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Transcription: [00:03:08]
{SPEAKER name="Hart E. Van Riper"}
Now we've established the strain business and, uh, we've, esta- we've learned a new way to cultivate virus other than in nervous tissue. And now we're working on the best means, perhaps, of inactivating the virus so that it's no longer infectious to the human being but it, uh, the vaccine is still capable of producing the antibody in the human being.

{SPEAKER name="Watson Davis"}
It's a long process, this work of research, isn't it? It takes lots of dimes, lots of dollars, and lots of time and it's something that somehow rather you can't hurry too much, except by putting at the job large resources made possible by the generosity of the people. And I think that's very important, isn't it, Dr. Van Riper?

{SPEAKER name="Hart E. Van Riper"}
It is, indeed. For instance, this year we will have spent from national headquarters, say, 8 million dollars on patient care with only a million and a half in research. Now, I'm sure that your listeners feel that if we reverse that that perhaps we'd, let's say, we'd come to the answer three or four times faster. You know, Mr. Davis, in research, money isn't always the thing that brings the answer. You need the money but you have to have the individual who can do this sort of tedious, slow investigative work and money will not speed that up.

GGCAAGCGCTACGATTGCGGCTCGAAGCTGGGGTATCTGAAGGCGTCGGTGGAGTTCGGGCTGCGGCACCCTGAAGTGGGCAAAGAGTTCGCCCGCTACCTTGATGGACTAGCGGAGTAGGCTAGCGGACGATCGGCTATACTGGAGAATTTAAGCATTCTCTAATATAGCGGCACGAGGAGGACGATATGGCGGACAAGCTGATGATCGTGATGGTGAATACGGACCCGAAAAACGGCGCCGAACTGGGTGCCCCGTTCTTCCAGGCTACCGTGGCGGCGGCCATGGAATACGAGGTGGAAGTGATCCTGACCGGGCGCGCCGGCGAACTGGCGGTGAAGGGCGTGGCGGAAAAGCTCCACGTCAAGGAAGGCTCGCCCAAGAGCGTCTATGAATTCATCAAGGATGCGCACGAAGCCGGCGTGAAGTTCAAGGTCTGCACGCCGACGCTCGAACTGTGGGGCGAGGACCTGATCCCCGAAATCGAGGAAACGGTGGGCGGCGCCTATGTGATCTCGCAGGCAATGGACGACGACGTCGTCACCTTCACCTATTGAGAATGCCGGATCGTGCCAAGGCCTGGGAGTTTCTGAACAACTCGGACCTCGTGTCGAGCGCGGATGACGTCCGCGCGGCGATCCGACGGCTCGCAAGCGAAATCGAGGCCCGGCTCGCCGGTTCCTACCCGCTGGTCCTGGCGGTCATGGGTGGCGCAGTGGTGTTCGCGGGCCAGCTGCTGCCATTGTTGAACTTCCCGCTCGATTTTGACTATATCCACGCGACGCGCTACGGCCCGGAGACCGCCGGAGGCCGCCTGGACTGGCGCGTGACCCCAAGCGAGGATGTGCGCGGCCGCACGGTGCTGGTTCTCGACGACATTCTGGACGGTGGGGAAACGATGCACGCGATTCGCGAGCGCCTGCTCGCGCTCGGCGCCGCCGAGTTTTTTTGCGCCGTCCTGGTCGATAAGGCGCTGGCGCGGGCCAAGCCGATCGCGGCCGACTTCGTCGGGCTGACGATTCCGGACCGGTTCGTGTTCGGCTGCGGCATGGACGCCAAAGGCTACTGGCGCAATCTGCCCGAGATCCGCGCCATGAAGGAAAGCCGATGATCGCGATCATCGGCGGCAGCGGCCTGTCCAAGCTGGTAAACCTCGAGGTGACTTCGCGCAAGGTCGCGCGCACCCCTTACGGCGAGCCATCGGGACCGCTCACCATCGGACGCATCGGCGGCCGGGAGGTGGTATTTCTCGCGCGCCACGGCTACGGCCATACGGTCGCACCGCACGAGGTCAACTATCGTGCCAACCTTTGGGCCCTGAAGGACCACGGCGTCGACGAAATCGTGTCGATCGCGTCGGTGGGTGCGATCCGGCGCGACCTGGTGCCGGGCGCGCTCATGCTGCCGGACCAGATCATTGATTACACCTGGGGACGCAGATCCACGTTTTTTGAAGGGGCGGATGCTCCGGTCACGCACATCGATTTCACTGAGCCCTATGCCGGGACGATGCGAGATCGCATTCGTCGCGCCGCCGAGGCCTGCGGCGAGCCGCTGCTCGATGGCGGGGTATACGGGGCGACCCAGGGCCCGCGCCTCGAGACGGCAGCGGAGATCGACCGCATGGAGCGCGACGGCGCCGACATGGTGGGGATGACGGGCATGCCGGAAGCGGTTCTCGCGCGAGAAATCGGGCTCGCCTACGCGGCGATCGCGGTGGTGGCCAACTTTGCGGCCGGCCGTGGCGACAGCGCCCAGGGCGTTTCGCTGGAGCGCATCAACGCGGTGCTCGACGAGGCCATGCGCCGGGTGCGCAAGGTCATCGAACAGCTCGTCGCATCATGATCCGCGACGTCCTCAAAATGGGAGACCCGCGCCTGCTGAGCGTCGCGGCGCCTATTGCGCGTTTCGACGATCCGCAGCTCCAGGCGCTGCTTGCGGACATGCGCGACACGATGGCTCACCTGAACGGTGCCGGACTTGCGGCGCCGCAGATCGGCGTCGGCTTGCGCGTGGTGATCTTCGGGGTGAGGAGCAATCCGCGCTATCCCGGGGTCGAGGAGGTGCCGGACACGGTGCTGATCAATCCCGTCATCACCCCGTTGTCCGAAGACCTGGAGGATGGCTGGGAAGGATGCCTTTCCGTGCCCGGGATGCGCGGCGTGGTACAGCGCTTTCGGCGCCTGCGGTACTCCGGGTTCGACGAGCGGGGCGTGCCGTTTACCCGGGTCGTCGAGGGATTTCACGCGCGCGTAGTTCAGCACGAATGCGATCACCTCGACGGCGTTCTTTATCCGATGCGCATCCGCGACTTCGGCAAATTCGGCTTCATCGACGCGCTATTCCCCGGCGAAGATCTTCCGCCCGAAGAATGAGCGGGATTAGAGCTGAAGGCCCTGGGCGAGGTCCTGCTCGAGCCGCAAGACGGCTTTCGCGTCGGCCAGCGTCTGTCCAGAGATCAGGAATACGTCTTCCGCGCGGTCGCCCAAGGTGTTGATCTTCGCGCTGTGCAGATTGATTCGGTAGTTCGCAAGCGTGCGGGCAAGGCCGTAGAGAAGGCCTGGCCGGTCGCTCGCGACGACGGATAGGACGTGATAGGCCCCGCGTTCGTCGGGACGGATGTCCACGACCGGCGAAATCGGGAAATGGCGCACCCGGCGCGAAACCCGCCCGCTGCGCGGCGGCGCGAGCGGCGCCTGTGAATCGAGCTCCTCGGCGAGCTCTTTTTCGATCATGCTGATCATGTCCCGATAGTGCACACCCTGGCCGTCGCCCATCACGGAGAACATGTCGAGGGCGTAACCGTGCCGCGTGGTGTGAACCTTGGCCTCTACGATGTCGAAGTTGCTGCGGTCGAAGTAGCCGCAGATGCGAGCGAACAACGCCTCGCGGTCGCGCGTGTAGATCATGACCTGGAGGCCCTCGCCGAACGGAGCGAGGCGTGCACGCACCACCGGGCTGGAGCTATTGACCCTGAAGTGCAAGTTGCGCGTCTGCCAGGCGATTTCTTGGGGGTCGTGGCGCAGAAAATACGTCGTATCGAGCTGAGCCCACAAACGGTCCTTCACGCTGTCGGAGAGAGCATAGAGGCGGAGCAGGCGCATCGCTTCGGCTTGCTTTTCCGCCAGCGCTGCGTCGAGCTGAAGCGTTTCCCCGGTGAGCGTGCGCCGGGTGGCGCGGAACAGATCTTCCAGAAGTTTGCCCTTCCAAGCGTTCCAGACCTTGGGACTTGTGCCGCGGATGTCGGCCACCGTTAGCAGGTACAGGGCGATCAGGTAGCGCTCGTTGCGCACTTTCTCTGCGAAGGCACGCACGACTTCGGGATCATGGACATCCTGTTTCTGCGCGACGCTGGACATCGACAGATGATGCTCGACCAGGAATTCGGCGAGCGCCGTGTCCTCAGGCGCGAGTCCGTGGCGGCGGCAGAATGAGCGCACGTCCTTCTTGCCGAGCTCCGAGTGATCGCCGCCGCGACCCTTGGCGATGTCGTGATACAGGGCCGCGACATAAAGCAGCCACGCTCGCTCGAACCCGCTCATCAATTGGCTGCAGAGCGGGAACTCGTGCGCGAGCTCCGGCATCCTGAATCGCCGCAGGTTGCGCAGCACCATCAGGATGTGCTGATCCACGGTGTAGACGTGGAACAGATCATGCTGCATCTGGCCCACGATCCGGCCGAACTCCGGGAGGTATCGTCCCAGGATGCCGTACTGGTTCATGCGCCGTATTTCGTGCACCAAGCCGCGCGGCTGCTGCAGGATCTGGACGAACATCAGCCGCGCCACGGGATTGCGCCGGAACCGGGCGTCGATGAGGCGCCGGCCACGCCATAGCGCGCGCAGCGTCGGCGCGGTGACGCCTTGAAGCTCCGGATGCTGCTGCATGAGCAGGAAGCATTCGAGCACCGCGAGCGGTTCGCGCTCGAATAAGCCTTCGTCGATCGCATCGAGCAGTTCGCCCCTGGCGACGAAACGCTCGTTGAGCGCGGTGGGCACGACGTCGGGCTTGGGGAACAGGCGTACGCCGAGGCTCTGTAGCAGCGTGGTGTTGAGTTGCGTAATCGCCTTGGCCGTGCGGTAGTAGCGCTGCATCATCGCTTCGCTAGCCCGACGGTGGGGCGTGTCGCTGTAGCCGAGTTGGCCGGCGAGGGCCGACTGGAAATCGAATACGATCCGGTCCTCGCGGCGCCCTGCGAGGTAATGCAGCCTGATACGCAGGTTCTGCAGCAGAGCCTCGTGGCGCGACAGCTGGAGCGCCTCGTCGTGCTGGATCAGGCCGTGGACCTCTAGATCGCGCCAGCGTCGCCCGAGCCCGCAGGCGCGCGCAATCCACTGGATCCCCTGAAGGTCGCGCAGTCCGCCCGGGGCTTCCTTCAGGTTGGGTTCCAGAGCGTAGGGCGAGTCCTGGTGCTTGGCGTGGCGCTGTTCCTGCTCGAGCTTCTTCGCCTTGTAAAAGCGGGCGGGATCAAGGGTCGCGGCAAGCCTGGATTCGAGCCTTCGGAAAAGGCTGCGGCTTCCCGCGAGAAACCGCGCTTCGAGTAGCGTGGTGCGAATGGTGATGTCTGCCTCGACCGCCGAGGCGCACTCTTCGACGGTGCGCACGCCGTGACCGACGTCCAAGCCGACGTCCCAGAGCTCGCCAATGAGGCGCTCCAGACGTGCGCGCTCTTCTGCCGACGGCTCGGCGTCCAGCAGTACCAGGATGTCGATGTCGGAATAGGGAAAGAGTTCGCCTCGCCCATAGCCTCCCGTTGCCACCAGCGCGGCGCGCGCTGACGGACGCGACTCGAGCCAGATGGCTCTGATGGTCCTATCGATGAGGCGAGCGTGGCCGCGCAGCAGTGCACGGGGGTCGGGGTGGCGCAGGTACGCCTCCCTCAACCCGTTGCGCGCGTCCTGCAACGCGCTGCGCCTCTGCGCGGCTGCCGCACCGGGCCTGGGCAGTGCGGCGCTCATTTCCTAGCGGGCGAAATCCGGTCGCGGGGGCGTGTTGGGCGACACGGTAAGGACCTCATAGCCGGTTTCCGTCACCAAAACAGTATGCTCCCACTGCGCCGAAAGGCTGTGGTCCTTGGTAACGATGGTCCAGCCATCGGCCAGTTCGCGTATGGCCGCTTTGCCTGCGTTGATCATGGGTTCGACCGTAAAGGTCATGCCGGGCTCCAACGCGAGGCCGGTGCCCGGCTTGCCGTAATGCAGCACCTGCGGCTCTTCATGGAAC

{SPEAKER name="Watson Davis"}
In other words, even if you had a lot more money for research, you might not have the people to do the research or the facilities. Well, Dr. Van Riper, that's very interesting. Let's, uh, let's ask Dr. Salk, now, to tell us about this work that he's doing on finding out how many viruses there are. That's a good case of important research that's going on under the auspices of the foundation. How about it, Dr. Salk?


{SPEAKER name="Watson Davis"}
Well, thank you, Dr. Salk. Dr. Van Riper, I'd like to ask you what other research is in progress by, under the auspices, of the foundation.

{SPEAKER name="Hart E. Van Riper"}
Well, now, let's, uh, let's confine ourselves now to, to our activities in searching for a vaccine. [[Cross Talk]] I think, Mr. Davis, probably one of the things that's most encouraging is this use of tissue cultures for the propagation of the polio virus. As you know, up until a few years, or a year, 18 months ago, we were dependent as a source of virus for any possible vaccine on the virus that's recovered from the central nervous system of infected monkeys.